Well, I just want to continue to see more books with them, whatever you do. I would love hearing stories about old cases in any way you could do them. I’d also like more about the supporting cast!

  14. J. Folgard says:

    I’ll vote for early PCU cases too. And I think I’d enjoy a bit of ‘serial’ structure if you can find a way to do it.

  15. I definitely like the idea of Bryant in a hospital bed forcing others to bring him stuff (the the hospital really don’t want in the ward) and visit people they really don’t want to visit.

    I also really enjoyed ‘Rune’ with the puzzle-solving aspect (not strictly a Bryant and May, but they are there!) The little-old lady mentioned by Alan Morgan above could do that to them!

  16. Andrea Yang says:

    Early Bryant and May sounds fantastic! Looking forward to the Casebook release. I also enjoy learning the backstory on all the other PCU figures.

  17. Phil says:

    Take them abroad…………….say…Paris, I can imagine Arthur Bryant being very rude to the French & the two of them running round Notre Dame at midnight. Will the B & M graphic novel be available at the Fantasy con?? Be nice if you were launching a book this year. Looking forward to seeing you in sunny Brighton!!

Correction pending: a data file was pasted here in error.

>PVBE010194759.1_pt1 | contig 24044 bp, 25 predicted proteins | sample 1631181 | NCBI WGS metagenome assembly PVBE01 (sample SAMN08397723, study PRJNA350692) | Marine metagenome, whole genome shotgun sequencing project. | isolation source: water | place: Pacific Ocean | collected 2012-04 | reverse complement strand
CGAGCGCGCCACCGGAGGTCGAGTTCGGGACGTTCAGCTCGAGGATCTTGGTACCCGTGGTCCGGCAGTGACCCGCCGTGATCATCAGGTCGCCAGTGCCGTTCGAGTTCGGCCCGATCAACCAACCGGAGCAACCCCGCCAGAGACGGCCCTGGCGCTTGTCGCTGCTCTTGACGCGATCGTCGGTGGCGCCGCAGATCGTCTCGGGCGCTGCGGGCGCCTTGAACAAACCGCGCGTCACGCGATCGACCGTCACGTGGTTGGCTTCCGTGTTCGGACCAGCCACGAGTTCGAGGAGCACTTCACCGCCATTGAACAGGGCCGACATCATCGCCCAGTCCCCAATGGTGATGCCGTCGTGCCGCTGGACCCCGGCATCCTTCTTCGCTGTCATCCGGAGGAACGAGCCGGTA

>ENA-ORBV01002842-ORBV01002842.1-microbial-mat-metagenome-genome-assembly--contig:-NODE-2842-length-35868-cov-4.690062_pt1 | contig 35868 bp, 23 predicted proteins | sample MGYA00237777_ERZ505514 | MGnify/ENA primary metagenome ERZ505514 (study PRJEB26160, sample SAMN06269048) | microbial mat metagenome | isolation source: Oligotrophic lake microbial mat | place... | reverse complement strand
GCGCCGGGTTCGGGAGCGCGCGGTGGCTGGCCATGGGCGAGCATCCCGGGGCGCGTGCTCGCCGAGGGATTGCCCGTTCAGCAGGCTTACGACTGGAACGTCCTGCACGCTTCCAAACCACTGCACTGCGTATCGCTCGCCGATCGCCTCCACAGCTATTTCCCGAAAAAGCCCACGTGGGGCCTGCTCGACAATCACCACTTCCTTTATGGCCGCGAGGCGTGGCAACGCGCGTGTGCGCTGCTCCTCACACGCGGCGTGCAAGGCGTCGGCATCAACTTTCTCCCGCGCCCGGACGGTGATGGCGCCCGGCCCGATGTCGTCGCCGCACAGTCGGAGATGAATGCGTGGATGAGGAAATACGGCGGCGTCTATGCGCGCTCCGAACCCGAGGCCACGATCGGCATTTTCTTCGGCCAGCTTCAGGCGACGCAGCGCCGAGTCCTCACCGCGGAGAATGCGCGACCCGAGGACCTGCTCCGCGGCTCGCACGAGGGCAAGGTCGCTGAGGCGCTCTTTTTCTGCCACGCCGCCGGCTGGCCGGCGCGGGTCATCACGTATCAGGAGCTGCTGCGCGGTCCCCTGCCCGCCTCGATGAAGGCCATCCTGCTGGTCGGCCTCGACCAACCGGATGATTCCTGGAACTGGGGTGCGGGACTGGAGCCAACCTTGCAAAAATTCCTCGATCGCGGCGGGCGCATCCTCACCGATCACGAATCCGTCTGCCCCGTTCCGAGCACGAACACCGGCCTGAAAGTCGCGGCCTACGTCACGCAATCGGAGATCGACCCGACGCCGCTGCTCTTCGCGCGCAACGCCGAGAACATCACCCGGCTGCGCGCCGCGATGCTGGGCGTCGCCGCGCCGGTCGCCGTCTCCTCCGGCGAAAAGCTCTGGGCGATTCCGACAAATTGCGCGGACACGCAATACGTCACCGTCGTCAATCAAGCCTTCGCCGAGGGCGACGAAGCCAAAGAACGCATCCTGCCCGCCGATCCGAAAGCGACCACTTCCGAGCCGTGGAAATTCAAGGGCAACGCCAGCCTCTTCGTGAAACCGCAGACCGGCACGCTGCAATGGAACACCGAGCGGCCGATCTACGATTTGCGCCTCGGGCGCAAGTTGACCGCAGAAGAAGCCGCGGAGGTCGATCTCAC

18. Chris Lancaster says:

    The idea of B&M outside their comfort zone, as mentioned above, is very appealing. It may be difficult as it would surely be hard to include other members of the PCU, but the idea of B&M in another historical city such as Paris, Venice or Barcelona – and seeking help from local friends of friends – is very attractive. Of course, you’d need to visit the relevant location in the name of research…

  19. John Howard says:

    Lots of ideas from the interested so far but how about a little combination of two thoughts, B&M are giving a seminar to the Met about their older cases and how the solving of them is relevant to todays modern policing. This would give lots of opportunity for Arthur to get up the hierarchies nose and maybe John is trying to keep him in line. Meanwhile the rest of the team have a new case to deal with, possibly two, with the boys popping backwards and forwards, meddling and providing the odd spark of wisdom.

    I know its a bit like White Corridor but hopefully far enough away not to be too close to be considered a copy plot.

    How about Raymond being given the opportunity to start a bit of one-upmanship and he starts getting his own back for some of the slights so far, much to his surprise of course. A bit like the biter being bit; but the one now doing the biting not being sure he knows how he is doing it.

  20. Dan Terrell says: